Second, the sentence reminded me of Isaiah 40, which I used to read over and over again in grad school. (When you’re seeing the world wrong, Isaiah 40 will correct you, and if you’re stressed, you’re seeing the world wrong, so naturally grad school lent itself to this chapter.) Here's a snippet, but you kind of have to read the whole chapter to get the full effect:
“Who has measured the waters in the hollow of his hand, or with the breadth of his hand marked off the heavens? Who has held the dust of the earth in a basket, or weighed the mountains on the scales and the hills in a balance? …. ‘To whom will you compare me? Or who is my equal?’ says the Holy One. Lift up your eyes and look to the heavens: Who created all these? He who brings out the starry host one by one and calls forth each of them by name. Because of his great power and mighty strength, not one of them is missing.”
I can’t wrap my head around the idea that there is a being big enough to call forth 100 million stars by name — just in that one snippet of one neighbor galaxy. Or, crazier still, that there are 100 billion other galaxies that we know of whose stars he also calls forth by name. When I think about it, I feel positively microscopic. Infinitesimal.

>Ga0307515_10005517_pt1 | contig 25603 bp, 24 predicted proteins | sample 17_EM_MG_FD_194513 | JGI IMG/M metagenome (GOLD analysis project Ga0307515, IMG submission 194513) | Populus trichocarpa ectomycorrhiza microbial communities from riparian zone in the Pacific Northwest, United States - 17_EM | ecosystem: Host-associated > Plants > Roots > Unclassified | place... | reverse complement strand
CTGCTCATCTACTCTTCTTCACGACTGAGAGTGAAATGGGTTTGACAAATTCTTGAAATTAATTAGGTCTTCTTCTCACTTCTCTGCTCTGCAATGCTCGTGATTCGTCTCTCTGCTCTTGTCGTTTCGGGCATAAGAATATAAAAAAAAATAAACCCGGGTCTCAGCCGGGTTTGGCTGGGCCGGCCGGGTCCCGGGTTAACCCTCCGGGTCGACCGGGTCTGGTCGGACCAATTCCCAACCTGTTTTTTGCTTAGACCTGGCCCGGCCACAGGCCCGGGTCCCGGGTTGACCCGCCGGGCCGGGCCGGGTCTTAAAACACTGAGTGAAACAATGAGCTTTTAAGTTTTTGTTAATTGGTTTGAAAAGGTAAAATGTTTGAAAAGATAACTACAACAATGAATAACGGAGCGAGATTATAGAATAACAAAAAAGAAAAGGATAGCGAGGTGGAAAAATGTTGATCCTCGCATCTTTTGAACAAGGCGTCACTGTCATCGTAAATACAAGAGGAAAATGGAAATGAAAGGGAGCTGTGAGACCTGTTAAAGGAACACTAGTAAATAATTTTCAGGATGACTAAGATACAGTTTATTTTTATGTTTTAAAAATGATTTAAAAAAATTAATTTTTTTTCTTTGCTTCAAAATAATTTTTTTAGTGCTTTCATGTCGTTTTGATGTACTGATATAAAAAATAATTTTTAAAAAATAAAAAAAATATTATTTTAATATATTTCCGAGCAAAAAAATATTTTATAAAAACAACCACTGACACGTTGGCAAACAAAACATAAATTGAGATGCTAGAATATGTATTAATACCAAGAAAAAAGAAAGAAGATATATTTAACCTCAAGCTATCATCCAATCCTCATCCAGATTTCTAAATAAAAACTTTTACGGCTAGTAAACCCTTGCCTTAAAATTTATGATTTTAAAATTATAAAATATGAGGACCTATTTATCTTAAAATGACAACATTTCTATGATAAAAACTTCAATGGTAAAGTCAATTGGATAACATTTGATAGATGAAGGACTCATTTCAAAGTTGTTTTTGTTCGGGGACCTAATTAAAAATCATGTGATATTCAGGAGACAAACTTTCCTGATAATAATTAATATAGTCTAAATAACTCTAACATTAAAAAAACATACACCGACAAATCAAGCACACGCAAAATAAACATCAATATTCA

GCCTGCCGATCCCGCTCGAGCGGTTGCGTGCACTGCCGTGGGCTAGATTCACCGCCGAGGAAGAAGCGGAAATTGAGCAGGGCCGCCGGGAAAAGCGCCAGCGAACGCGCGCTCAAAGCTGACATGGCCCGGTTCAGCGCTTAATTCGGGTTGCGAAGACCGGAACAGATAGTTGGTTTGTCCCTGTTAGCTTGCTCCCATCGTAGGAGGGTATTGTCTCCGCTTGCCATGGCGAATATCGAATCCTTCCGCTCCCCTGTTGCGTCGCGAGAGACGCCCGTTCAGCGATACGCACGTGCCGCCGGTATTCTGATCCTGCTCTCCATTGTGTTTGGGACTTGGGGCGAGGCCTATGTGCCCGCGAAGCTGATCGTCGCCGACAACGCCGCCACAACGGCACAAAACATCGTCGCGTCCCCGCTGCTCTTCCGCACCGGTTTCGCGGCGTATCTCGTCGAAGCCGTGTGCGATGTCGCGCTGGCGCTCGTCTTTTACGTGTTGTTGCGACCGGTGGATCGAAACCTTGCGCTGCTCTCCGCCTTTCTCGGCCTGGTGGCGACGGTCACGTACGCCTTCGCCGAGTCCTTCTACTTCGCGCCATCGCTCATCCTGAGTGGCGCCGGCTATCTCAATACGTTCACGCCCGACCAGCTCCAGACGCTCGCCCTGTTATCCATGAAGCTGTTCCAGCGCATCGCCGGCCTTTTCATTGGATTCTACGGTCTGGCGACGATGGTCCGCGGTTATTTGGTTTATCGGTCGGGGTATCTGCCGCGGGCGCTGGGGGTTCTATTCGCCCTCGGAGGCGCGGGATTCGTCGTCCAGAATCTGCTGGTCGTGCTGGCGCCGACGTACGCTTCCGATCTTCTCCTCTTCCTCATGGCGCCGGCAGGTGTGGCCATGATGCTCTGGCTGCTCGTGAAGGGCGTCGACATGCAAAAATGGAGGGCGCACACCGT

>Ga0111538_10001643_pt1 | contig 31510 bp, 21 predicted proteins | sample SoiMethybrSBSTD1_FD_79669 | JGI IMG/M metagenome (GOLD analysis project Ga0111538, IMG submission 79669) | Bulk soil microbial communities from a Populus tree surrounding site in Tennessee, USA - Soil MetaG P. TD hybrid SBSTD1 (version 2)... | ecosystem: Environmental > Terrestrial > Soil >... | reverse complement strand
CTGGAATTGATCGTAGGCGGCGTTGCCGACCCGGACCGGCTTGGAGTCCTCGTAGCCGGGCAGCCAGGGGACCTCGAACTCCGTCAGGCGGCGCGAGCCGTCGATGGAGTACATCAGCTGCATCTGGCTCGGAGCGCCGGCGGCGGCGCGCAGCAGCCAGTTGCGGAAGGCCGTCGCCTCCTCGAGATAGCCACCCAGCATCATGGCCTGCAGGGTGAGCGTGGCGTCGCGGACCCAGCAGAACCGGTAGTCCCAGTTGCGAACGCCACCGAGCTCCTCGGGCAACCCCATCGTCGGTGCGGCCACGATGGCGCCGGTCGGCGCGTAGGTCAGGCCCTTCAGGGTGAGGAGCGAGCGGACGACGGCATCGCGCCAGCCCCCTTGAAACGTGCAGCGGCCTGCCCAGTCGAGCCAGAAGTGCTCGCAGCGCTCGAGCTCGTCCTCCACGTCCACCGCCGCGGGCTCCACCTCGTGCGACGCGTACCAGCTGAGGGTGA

It’s tempting to call this sense of my own smallness disorienting. Give me a glimpse at another galaxy, and suddenly I lose my frame of reference. But, in truth, I think it’s the opposite. Recognizing the vastness of the universe is actually reorienting. It causes me to realize I’ve been seeing things all wrong. When my perspective is corrected, I realize I’m far smaller than I like to pretend. When my perspective is corrected, I feel compelled to get down on my knees, to get down in the dust where I belong.